How is Accounts Payable Ratios Computed?

i) Sales to Accounts Payable

Sales to Accounts Payable = Sales / Accounts Payable

ii) Days’ Purchases in Accounts Payable

Days’ purchases in accounts payable = Accounts Payable / (Purchases / 360 days)
Assume the following data derived from the Income statements & Balance sheets of Juakali Corp. for its 2009 year.


2009 (Year 1) 2010 (Year 2)
Accounts Payable $76,500 $71,300
Purchases $900,000 $845,000
Sales $2,100,000 $1,800,000

The relevant ratio calculations for each of the years are:


2009 (Year 1) 2010 (Year 2)
Sales to Accounts Payable $2,100,000 / $76,500 = 27.45 $1,800,000 / $71,300 = 25.25
Days’ Purchases in Accounts Payable $76,500 / ($900,000 / 360) = 30.60 days $71,300 / ($845,000 / 360) = 30.38 days

Notice that the sales to accounts payable ratio went down from 27.45 in Year 1 (2009) to 25.25 in Year 2 (2010); an improvement of 8%. This indicates the company’s improved ability in year 2 (2010) to obtain short term credit & financing in cost-free funds. This ratio simply means the company is making more sales and is lowering its accounts payable by a certain percentage, which is good for investors & the outlook for the balance sheet. Below we present the data in graphical format. (View Full)

> Dollar Cost Averaging - Calculating the Average Share Price

Dollar Cost averaging is an investment mechanism in which stocks are purchased at constant dollar amounts at regularly spaced intervals, with the most amount of stocks bought at the lowest stock prices possible. By investing a fixed amount of money each time, more shares are bought at lower prices and fewer shares are bought at higher prices. This approach results in a lower average cost per share because the investors buy more shares of the same stock at the lower prices. The formula for dollar cost averaging is: (View Full)

Dollar Cost Averaging (Average Price) = Total market price per share / Total number of Investments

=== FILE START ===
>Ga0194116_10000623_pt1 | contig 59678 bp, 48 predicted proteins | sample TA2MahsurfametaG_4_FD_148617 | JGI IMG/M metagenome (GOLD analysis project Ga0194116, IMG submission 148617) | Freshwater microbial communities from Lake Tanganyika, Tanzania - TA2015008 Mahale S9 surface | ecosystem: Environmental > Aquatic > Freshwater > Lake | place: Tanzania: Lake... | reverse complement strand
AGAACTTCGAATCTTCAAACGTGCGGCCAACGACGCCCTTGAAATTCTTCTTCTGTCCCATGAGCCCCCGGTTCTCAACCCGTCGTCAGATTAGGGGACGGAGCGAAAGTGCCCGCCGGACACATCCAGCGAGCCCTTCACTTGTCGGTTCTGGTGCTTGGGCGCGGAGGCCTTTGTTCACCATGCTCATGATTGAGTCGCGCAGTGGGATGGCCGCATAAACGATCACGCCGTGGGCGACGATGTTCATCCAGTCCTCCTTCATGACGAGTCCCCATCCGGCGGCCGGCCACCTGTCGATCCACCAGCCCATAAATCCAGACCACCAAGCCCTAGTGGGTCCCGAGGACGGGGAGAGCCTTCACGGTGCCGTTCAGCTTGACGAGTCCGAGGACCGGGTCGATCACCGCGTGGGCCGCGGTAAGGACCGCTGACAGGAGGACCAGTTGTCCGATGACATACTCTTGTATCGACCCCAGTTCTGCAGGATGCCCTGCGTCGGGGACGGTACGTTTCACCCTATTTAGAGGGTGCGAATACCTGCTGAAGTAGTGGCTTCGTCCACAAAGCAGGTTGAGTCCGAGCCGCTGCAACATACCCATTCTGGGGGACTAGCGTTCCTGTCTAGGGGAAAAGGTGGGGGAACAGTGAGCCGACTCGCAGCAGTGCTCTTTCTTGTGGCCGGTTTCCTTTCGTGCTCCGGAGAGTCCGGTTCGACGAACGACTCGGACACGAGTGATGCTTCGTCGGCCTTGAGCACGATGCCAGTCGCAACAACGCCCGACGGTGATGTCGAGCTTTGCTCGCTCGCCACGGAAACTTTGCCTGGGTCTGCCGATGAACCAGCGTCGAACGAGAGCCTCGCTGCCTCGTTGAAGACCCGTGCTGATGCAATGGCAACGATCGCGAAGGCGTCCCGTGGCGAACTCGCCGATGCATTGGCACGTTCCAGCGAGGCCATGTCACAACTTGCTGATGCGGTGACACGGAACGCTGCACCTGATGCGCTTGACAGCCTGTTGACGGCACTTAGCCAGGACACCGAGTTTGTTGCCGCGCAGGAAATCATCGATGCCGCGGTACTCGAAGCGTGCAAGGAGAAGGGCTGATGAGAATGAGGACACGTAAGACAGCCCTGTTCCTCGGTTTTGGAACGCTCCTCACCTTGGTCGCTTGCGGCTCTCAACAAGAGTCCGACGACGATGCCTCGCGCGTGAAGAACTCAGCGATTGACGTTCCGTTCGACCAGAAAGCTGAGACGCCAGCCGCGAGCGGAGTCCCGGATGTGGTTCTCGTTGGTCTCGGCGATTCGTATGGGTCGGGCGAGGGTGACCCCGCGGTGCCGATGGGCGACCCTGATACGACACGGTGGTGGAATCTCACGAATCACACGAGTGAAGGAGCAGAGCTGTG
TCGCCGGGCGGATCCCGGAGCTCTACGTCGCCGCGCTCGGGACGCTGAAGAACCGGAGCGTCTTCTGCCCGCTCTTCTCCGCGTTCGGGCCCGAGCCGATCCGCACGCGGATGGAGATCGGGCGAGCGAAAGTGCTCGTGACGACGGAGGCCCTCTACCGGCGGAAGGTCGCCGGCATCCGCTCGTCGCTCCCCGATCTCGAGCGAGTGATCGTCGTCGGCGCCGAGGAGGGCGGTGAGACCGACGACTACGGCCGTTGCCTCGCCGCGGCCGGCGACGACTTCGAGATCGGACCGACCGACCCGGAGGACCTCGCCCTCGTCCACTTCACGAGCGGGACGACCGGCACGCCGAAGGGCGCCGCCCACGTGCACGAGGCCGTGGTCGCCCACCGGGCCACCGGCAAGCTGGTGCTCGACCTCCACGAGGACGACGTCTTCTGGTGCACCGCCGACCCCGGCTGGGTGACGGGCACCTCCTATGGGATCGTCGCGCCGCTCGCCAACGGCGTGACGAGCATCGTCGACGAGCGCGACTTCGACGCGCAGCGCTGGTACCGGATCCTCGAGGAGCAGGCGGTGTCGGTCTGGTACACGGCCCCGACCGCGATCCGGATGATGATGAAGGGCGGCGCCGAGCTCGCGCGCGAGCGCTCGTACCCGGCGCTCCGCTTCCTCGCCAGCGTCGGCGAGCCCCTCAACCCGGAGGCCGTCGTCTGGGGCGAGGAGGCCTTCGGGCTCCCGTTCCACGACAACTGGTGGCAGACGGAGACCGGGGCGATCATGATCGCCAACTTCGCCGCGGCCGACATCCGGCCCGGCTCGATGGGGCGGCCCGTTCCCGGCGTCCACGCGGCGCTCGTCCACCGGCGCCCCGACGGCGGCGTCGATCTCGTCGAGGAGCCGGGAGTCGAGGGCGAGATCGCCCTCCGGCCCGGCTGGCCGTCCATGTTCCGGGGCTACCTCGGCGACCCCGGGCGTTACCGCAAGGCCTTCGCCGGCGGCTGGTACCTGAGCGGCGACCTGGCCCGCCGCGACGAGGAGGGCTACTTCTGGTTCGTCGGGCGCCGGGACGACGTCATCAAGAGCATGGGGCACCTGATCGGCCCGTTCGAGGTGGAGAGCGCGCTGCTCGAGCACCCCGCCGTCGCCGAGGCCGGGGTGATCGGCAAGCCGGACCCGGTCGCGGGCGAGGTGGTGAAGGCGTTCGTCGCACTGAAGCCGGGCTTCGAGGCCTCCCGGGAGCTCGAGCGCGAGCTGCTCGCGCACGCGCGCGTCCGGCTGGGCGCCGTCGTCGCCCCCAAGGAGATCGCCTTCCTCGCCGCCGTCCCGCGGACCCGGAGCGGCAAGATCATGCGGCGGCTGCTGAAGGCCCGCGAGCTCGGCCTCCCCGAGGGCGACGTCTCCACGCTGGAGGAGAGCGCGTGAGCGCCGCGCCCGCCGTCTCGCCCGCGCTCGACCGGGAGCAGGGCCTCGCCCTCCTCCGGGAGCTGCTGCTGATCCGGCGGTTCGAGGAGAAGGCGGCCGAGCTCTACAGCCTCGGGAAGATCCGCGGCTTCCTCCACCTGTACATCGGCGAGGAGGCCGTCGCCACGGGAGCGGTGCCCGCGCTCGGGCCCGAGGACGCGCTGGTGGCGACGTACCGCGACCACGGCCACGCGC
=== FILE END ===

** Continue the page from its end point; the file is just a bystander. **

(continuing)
An investor invests $200,000 per month in IBM shares and performs the following transactions:


Investment Market Price per Share Shares Purchased
Jan 10 $200,000 $128 1563
Feb 10 $200,000 $126 1587
March 10 $200,000 $125 1600
April 10 $200,000 $127 1575
May 10 $200,000 $126 1587
June 10 $200,000 $130 1538
July 10 $200,000 $131 1527
Aug 10 $200,000 $124 1613
Total $1,600,000 $1,017 12590

What would the average cost per share be?

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> Convertible Bonds – Can they be Converted to Common Shares? Also, an inspection of Bond Conversion Premiums

Most newbie investors are confused as to what convertible bonds are; they wonder are they really bonds or convertible bonds that are stocks, or both? Basically, convertible bonds are corporate bonds (bonds issue by large organizations) that are convertible in to the common stock of that issuing corporation. Convertible bonds are when bondholders can exchange their bonds for a fixed number of the issuing company’s common shares. Convertible bonds allow bondholders the potential to increase their net worth by future increases in the market value of the common shares of the issuing company. If the share prices of the company do not increase and the bonds are not converted, bondholders will continue to receive periodic interest payments and their principal amounts upon maturity.

Bond Conversion Ratio

The bond conversion ratio is also known as the conversion premium and ultimately determines how many shares can be converted from each bond outstanding. This conversion can be expressed as a ratio or as the conversion price. Usually the details regarding this are stated in the bond’s agreement or indenture.

As an example, consider Jahmani Corp. offers bonds with a conversion ratio of 32:1 for their bonds with a $1000 par value. This means each bond outstanding (with a par value of $1,000) can be exchanged for 32 shares of the issuing company’s common shares.